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May 23, 2022
Senate urged to confirm EPA nominees as enforcement languishes

In light of a steep decline in EPA enforcement, a coalition of 55 environmental groups and 144 EPA alumni sent a letter dated May 4, 2022, to U.S. Senate leaders urging the confirmation of the Biden nominee to lead the EPA enforcement division.

 

Annual enforcement reports published by the EPA reveal approximately a 50% decline in the number of inspections, criminal investigations, civil cases initiated or concluded, defendants charged with environmental crimes, and amounts violators paid for cleanup between 2018 and 2021 fiscal years compared with fiscal years 2002–2017, the letter states.

“Political indifference or hostility to environmental enforcement explains part of the decline, but so do budget cuts that have eliminated more than 22% of EPA’s enforcement workforce since President George W. Bush’s second term,” says the groups’ letter.

The nominee is David M. Uhlmann, University of Michigan law professor and former chief environmental crimes prosecutor at the U.S. Department of Justice.  Uhlmann’s nomination occurred June 23, 2021, but has not been voted upon by the Senate.

The coalition sent a second letter urging Senate confirmation of Carlton Waterhouse, PhD, environmental justice expert and former EPA attorney, to serve as assistant administrator of the EPA Office of Land and Emergency Management (OLEM).

The Biden administration also has two other EPA nominees pending: Chris Frey to lead the Agency’s research office and Joseph Goffman to lead the Office of Air and Radiation.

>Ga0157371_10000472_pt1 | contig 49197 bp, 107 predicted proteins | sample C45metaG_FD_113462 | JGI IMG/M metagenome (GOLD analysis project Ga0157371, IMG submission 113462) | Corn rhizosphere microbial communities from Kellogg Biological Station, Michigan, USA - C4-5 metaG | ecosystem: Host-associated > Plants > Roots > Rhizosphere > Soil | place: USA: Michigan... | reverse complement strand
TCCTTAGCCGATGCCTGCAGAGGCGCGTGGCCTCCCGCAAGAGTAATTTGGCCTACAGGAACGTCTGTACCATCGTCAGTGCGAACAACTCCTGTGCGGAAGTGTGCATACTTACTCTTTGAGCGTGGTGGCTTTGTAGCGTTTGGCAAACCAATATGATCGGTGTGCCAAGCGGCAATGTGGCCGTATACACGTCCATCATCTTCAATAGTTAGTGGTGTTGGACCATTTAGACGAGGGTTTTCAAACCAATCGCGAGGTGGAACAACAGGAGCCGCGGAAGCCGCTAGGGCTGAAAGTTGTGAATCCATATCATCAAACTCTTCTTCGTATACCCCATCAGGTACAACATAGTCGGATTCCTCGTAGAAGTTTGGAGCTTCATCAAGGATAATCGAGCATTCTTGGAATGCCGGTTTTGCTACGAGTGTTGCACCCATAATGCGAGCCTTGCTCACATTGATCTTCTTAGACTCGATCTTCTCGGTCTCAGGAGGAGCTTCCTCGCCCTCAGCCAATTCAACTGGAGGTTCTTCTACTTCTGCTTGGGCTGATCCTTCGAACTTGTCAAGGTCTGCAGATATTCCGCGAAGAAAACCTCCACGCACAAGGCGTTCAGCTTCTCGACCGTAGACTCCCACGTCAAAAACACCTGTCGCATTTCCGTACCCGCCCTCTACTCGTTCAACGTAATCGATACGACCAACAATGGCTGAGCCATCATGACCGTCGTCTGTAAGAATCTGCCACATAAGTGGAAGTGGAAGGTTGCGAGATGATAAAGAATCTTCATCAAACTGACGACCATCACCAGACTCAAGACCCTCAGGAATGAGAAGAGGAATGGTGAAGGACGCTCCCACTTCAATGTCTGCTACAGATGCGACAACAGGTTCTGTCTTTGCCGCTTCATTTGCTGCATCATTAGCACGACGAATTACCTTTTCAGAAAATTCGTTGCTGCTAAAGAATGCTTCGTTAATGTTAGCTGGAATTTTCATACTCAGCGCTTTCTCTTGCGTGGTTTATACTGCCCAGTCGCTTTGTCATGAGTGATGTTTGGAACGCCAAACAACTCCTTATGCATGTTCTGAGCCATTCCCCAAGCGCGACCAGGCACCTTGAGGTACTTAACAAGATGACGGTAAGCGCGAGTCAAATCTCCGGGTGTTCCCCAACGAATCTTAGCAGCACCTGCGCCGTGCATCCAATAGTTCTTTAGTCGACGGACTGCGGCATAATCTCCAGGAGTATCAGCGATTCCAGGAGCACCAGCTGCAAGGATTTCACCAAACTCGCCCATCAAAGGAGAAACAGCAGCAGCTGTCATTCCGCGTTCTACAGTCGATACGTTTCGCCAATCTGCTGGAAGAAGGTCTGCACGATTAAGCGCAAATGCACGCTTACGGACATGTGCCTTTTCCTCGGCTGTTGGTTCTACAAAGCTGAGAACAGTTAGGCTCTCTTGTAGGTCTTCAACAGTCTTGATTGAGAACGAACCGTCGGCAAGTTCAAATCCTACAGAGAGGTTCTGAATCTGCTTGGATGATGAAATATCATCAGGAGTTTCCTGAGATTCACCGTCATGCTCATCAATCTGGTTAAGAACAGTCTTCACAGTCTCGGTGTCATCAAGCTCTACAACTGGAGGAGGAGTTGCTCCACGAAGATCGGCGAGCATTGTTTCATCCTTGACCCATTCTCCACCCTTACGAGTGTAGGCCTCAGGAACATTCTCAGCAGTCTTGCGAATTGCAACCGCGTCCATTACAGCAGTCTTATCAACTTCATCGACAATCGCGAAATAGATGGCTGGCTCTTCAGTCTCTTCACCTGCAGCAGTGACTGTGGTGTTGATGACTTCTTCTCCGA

What’s the holdup?

One problem is a packed Congressional calendar, which, as of May 9, 2022, has 363 bills on deck.

Another issue is holds placed upon EPA nominees by senators. On February 16, 2022, Senator Bill Cassidy (R-La.), MD, announced he would “block all EPA nominees from moving forward in the U.S. Senate due to unnecessary delays in EPA’s handling of Louisiana’s application” to obtain the ability to permit, site, and monitor carbon sequestration wells.

“Louisiana is the ideal location to store carbon underground and lower emissions. We have met the requirements and we have the workers, capacity and resources to begin this process. All that’s needed is the green light from the Biden administration,” said Cassidy in the press release issued by his office. “The EPA has emphasized their desire to lower emissions and ensure a healthy environment yet hinders Louisiana’s ability to do just that.”

Senator Cynthia Lummis (R-Wyo.) also had holds placed upon EPA nominees due to a dispute between Wyoming and the EPA about the state’s proposed regional haze plan for its Jim Bridger power plant.

Senator Shelley Moore Capito (W.Va.) has also been in opposition to Biden’s EPA nominations due to “concerns with the president’s climate agenda,” says The Washington Post.

Goffman’s nomination is controversial. He’s an EPA veteran under the Obama administration who, after leaving the EPA, went to Harvard to serve as the executive director of its energy and environmental law program, where he wrote several articles criticizing the Trump administration’s EPA deregulatory actions.  These articles make him an unpopular pick for Republicans in the evenly divided Senate. Goffman is currently working as the acting head of the EPA air office.

Uhlmann’s, Goffman’s, and Waterhouse’s nominations are currently in the Senate Environmental and Public Works Committee, which is responsible for vetting EPA nominations, according to the Political Appointee Tracker developed by The Partnership for Public Service and The Washington Post. Frey’s nomination has been favorably vetted and referred to the Senate for a vote.

“Given the broad, bipartisan support for a nomination that has been pending for more than ten months we hope the Senate will be given the chance to confirm Mr. Uhlmann at the earliest opportunity,” states the groups’ letter in support of Uhlmann’s confirmation. “Senators who have decided to oppose every nominee the Biden Administration puts forward, regardless of their merit, will be free to vote no. But we are optimistic that a majority will show their support for enforcing our environmental laws by giving this highly qualified nominee the chance to return to public service.”

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